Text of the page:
it s in the somewhat more civilized regions "down sputh.'4
Questioned about fuel, Mr. Sharrer said that that, of course, had to be imported, and a very costly item it was too ; but he added the very important information that traces qf oil had been found somewhere in British Central Africa—he very discreetly omitted to particularize the locality—and that further inte,stigations in regard to the discovery are now being made. If oil is found in any quantity, it will necessarily prove an immense boon to the users of commercial motdr vehicles in British Central Africa.
Railway extension forms part of the programme of the board of the British Central Africa Co., and Sir J. D. Rees, the chairman gave some interesting information thereanent at the annual meeting a fewmonths ago, when he related to the shareholders what the board proposed to do to. develop the country, and make it attractive to settlers.
Briefly, the idea is to open up the entire district by extending the existing railway system to the coast port of Beira in the south, and to Lake Nyassa in the north. Incidentally it was mentioned that among the articles"recently introduced into the heart of Central Africa" were 150 motorcars for military purposes."
Sir J. D. Rees admitted, in concluding his address to the shareholders, that the future of Nyasaland is a transport problem, and there is not much doubt, I think, that in the solution of that problem the commercial motor will find prominent place.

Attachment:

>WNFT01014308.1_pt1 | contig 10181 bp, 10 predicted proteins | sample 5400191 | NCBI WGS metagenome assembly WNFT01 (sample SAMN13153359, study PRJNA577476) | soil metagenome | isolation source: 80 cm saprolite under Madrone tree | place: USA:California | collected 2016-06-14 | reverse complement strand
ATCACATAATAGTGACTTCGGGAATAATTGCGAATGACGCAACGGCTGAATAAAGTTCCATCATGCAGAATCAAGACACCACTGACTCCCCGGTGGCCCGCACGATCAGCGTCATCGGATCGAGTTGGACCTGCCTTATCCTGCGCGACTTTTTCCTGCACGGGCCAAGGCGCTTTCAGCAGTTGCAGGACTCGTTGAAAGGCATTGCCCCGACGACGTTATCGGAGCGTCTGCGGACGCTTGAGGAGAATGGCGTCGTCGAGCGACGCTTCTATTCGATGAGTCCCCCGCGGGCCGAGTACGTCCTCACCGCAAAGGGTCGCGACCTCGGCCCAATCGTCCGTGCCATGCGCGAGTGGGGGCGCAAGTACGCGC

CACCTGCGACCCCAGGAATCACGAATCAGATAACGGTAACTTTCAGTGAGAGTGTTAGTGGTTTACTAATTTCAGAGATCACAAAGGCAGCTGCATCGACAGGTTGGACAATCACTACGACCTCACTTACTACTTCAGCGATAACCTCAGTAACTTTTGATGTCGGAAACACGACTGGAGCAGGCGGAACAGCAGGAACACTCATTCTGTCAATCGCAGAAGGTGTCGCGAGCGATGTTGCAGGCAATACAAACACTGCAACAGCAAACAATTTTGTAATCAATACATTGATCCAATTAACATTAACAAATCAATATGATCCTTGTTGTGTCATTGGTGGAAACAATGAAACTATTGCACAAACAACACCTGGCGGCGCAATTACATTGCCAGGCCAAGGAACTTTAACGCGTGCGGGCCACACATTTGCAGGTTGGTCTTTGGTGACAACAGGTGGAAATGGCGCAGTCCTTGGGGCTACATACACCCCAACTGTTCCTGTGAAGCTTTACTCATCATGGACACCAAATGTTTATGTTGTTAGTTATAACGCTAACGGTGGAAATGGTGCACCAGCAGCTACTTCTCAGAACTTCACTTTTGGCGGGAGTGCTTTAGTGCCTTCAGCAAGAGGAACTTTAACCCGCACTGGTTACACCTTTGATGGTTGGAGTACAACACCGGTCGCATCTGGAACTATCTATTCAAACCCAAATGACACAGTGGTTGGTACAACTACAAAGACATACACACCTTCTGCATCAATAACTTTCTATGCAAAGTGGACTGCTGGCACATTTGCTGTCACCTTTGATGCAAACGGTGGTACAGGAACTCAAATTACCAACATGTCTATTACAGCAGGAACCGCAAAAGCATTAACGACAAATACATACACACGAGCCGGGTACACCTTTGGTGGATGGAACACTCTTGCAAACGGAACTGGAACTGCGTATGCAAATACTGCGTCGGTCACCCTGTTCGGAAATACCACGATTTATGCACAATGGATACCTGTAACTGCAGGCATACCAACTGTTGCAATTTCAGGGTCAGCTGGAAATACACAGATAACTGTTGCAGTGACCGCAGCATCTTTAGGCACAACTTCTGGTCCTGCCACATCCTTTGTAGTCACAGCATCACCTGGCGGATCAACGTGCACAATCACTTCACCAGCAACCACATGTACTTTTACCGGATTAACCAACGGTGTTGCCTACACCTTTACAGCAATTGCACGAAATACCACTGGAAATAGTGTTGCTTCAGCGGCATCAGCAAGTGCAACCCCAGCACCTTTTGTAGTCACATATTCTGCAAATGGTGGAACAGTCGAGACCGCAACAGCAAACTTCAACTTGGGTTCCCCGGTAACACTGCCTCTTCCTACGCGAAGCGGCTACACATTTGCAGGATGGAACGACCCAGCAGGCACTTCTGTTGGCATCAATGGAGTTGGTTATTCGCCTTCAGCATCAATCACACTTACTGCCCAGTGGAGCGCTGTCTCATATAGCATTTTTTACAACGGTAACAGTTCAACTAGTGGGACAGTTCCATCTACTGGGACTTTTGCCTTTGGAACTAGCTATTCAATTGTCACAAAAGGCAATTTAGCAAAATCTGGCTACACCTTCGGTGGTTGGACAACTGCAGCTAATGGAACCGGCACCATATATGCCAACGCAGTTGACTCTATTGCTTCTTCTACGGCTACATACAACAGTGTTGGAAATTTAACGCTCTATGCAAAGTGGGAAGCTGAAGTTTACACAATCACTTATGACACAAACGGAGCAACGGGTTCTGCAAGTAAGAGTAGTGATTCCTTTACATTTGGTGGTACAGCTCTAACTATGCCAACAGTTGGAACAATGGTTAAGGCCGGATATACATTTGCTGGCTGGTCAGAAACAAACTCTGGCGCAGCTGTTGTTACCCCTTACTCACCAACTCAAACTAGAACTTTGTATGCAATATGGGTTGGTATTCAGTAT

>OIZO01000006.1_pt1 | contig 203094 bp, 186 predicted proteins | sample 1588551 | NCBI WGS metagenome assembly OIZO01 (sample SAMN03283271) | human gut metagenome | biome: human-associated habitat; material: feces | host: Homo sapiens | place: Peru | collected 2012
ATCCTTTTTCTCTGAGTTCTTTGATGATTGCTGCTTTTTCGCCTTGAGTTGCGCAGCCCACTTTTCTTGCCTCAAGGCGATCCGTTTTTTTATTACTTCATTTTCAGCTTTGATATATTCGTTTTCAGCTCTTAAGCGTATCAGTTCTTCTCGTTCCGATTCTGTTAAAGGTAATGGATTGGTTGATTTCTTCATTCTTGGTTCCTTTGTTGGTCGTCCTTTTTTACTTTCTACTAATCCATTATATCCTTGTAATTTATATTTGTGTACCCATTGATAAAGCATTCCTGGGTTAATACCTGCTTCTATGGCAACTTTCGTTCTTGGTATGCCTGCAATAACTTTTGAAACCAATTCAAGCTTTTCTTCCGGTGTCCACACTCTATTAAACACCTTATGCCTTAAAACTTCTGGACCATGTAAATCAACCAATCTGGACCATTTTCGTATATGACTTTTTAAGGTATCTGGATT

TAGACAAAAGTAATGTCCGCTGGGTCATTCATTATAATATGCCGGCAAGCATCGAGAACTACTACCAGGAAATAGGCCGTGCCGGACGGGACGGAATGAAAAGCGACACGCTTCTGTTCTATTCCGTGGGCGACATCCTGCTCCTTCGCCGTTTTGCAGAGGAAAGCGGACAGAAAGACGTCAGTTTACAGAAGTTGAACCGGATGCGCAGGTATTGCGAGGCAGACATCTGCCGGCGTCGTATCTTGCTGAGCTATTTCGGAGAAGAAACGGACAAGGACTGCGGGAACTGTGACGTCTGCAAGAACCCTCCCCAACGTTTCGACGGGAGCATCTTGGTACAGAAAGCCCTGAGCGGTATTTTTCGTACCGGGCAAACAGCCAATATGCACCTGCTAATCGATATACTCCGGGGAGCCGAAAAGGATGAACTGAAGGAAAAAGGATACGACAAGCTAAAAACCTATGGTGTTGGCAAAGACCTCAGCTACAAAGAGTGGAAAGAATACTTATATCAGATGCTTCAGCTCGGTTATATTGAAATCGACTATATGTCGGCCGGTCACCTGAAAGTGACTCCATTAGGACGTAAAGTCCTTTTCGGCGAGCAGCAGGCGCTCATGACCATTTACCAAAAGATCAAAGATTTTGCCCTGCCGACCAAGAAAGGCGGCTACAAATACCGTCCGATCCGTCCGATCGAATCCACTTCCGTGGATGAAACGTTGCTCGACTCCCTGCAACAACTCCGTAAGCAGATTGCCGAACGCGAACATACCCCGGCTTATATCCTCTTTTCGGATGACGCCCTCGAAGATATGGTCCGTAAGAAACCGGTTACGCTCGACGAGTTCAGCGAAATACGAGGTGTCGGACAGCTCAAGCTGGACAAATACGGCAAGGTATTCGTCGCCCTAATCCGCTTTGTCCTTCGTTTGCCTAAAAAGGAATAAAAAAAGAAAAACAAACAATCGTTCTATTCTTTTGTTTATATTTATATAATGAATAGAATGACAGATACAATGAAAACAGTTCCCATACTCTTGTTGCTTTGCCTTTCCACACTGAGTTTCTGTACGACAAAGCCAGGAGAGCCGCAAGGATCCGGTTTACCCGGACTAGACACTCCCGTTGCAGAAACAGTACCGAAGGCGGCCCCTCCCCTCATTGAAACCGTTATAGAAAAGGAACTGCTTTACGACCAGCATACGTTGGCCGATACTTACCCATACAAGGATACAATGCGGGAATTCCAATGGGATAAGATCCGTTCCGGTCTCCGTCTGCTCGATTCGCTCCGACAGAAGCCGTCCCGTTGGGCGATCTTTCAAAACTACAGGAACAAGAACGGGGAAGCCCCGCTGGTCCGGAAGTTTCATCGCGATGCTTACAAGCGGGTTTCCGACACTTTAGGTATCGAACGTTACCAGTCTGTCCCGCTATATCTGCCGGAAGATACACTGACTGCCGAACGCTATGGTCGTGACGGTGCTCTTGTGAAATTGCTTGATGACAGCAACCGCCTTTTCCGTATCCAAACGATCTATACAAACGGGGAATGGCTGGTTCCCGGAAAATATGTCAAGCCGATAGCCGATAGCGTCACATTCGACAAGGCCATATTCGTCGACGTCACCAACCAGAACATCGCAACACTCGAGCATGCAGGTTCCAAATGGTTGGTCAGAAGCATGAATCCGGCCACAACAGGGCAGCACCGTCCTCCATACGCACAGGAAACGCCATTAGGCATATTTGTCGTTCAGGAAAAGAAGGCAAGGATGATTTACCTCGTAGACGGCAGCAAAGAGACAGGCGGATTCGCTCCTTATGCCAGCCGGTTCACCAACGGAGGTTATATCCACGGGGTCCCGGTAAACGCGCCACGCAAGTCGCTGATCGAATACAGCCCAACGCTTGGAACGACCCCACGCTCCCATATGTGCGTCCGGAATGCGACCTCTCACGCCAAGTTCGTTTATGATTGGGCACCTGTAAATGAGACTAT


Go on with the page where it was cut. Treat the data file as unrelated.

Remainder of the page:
It is a foregone conclusion that the construction of the Beira-Zambesi railway is assured, and that at no very distant date, with, of course, the inevitable result that trade in that region will increase by leaps and bounds, and an extended use of the commercial motor is bound to follow. Whether petrol, paraffin or steam-driven must depend, largely upon whichever fuel is the easiest and cheapest to secure.
So vast, indeed, is the region in question that a perfect network of railways would be needed to cover it as it should be covered, and as that, on the score of expense alone would be impracticable, it f lovv3, I think, that, as time goes on, there will be an increasing need for the employment of motor vellicles.
At the last annual meeting of the North Charterland Exploration Co (l910), Ltd., reference was made to the " light motor road" which is being conatructed by the Portuguese authorities from a point near the Nyassaland border to Furankungo and also to the possible realization "for the first stages of the existing wagon transport between Fort Jameson and Furankungo.". At my request, Sir Henry Wilson, the chairman of the company, has very courteously furnished me with further details.
Ile construction of the road from Villa Continhu and llelissale to Furankungo and thence to Tete have not yet been completed, he tells me. The existing transport between Fort Jameson and Tete has, for a number of years past, been performed by a fleet of ox wagons belonging to the North Charterland Exploration Co. The question of establishing motor transport to Tete or Blantyre has been under consideration by the board of the company and " for various reasons, the directors lean to the establishment of the motor transport on the Blantyre road."
The company's manager at Fort Jameson is now, it appears, endeavouring to obtain, in Africa, suitable motor lorries which could be run between Dedza and Blantyre, the sections of the road between Dedza and Fort Jameson being worked by the fleet of ox wagon transport. Permission has already been obtained from the Nya,ssaland Government to utilize the motor road between Dedza and Blantyre for the company's light motor lorries when obtained.